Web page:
Great Falls election prompts protest

GREAT FALLS -- Chester County Sheriff's deputy Darryl Washington plans to challenge the South Carolina constitution over his now-controversial election to the Great Falls Town Council.

Washington's election to the Town Council on Tuesday is being protested by two of his opponents who claim he's trying to hold two public offices, a practice banned by the state constitution.

The Herald obtained copies of documents faxed to Washington by the S.C. attorney general's office prior to the election warning him of the conflict. But Washington, a school resource officer at Great Falls High School, said he isn't backing down.

"We're gonna let a court decide this," Washington told The Herald on Thursday. "I'm not leaving (the council) unless they haul me out."

Unsuccessful candidates Gene Franklin and Randy Beckham filed a letter of protest Thursday with the Great Falls Election Committee, saying Washington cannot hold the council seat because he is employed as a Chester County Sheriff's deputy. The protest cites the state constitution, which prohibits a public office holder from holding a second public office, said Great Falls Election Committee Chairman Wilson Kennington.

"It's not against the law for him to run," Kennington said. "But sooner or later, he's gonna have to decide which one he wants to do."

Washington's bid to hold both offices likely will be opposed by the S.C. attorney general's office.

"We believe a sheriff's deputy also serving as a member of town council would constitute dual office holding under the S.C. Constitution," attorney general's office spokesman Mark Plowden said in an e-mail Thursday.

The constitution does not prevent a public employee, such as a firefighter or a schoolteacher, from holding a public office. To be considered a dual office holder, a person must hold two public offices which involve "an exercise of some portion of the sovereign power of the state," Article 17, Section 1A of the state constitution states, such as a law enforcement officer or a judge.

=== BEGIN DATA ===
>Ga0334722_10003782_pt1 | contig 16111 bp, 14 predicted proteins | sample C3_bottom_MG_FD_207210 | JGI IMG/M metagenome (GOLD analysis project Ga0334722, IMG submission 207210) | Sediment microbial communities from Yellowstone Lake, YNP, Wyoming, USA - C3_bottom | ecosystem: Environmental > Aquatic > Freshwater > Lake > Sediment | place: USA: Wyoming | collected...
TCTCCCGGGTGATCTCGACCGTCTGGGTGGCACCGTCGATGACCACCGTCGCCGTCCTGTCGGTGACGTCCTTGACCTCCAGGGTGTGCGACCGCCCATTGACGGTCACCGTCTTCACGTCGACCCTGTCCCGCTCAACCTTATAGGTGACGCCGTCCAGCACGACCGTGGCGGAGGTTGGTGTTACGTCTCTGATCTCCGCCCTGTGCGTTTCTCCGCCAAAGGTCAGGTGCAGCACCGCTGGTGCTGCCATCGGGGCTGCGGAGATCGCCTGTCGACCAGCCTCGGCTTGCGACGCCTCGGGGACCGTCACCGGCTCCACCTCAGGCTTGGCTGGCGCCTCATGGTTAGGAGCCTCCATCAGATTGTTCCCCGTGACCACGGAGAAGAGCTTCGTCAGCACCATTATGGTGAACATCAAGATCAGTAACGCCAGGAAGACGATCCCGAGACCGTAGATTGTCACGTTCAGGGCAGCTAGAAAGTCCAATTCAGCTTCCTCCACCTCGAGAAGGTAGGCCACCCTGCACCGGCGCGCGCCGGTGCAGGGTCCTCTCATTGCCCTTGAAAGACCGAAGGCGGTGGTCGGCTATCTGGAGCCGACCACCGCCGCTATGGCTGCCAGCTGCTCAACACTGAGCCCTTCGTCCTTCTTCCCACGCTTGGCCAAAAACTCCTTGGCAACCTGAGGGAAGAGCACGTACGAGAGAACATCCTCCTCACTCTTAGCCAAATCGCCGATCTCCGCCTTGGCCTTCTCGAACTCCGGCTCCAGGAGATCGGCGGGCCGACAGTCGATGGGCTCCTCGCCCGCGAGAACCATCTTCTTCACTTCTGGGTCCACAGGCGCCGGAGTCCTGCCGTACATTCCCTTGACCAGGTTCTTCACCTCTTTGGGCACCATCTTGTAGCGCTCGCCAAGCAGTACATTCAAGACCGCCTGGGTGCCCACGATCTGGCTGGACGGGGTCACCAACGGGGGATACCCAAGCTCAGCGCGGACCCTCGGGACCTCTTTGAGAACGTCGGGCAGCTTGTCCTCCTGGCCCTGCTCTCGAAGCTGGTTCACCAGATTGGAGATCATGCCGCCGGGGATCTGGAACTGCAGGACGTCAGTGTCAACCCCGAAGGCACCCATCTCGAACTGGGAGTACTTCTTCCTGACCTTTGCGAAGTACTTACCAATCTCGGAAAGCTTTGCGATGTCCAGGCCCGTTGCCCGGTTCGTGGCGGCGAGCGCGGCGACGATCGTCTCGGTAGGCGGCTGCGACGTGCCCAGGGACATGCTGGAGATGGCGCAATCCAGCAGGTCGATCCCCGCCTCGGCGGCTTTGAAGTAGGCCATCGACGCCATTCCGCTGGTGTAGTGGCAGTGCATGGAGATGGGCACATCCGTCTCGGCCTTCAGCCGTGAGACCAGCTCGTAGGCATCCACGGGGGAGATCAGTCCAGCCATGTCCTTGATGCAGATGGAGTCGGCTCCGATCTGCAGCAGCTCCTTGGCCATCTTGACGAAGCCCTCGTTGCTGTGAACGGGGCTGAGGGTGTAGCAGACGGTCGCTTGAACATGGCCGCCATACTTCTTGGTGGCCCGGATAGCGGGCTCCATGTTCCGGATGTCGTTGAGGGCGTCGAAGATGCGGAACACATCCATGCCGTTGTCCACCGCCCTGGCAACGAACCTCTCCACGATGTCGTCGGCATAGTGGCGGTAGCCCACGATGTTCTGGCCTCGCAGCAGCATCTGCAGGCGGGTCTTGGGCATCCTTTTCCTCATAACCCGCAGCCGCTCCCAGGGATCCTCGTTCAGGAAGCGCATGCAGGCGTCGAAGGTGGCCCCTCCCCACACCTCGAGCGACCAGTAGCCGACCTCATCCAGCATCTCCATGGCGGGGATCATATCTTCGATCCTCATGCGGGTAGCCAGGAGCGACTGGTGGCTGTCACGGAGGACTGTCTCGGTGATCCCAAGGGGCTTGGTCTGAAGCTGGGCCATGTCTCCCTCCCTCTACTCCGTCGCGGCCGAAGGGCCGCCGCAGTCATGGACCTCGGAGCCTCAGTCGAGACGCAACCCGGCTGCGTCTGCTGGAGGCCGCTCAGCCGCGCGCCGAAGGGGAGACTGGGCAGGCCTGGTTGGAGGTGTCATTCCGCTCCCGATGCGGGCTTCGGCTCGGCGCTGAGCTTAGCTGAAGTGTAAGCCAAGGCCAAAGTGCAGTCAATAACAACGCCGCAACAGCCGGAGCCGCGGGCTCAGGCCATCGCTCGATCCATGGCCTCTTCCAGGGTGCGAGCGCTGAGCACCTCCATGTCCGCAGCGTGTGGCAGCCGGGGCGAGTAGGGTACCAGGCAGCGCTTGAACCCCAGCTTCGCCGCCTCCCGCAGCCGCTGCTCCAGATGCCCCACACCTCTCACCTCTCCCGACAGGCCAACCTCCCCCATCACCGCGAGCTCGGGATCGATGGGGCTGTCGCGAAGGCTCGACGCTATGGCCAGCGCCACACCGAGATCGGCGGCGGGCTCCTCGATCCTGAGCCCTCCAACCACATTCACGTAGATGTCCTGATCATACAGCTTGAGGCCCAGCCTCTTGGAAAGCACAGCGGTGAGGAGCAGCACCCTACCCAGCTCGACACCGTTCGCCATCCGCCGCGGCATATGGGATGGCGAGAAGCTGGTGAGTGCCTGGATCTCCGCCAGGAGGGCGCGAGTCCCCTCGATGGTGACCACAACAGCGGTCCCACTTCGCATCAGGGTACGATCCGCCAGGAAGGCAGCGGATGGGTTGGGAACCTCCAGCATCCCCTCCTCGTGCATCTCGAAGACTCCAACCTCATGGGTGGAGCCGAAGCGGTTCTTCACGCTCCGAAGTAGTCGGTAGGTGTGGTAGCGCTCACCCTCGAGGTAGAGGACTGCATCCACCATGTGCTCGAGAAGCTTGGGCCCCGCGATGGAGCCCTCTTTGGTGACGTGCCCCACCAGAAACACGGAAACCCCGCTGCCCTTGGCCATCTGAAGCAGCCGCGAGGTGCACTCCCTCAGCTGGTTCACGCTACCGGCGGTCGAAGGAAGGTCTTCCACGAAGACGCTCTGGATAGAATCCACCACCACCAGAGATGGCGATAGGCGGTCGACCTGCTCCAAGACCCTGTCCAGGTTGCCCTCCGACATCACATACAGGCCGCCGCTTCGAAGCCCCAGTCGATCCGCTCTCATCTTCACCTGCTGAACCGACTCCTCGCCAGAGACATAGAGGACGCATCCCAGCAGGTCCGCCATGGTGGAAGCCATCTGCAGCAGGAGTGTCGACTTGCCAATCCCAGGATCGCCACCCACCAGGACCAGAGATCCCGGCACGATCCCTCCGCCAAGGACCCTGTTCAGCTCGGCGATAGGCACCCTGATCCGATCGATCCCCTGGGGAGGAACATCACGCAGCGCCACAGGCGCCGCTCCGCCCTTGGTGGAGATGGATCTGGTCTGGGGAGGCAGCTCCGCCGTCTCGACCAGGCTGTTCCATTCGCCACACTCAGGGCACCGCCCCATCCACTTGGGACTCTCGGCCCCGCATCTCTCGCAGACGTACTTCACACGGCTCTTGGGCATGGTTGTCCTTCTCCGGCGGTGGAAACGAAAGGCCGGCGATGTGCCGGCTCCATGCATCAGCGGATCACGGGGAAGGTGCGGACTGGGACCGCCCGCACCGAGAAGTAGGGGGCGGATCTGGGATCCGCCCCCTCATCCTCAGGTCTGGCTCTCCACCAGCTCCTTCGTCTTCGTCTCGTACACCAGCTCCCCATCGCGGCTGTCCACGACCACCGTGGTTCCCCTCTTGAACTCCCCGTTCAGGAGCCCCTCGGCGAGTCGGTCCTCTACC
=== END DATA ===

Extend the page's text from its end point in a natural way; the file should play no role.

Washington's quest also goes against several previous opinions from the attorney general's office, including a 1995 opinion in which the attorney general ruled a Newberry County Sheriff's deputy could not also serve as a Newberry City Council member.

The attorney general's previous opinions on the issue were faxed to Washington at his office at Great Falls High School on March 20, according to copies of the documents.

Washington was the top vote-getter out of a nine-person field in Tuesday's at-large election for three council seats. The top three were Washington (149 votes), Jimmy Williams (129 votes) and Joyce Autry (106 votes).

Randy Beckham, who filed the protest with his brother-in-law Gene Franklin, finished in last place with 23 votes. Franklin received 94.

"I'm not doing this for me, I'm doing it for my brother-in-law because he was so close," Beckham said, noting he didn't discover the law in question until Wednesday, after the election was over. "I like Darryl. He's a darn good guy. But I want it done fair. ... If the court holds to the law, he's gonna have to choose which job he wants."

If Washington moves forward and is sworn-in as a councilman, he could risk losing his day job as a deputy.

"The law has a provision that if he decides to take office, he'll be automatically resigning his previous post," Chester County Elections Commission Director Earl Moore said, citing the state constitution. "So, he better do his homework."

If Washington gives up his council post, a special election will be held to elect a replacement, Moore said.

Joyce Autry and Jimmy Williams, the other two winners in Tuesday's at-large race, will keep their seats.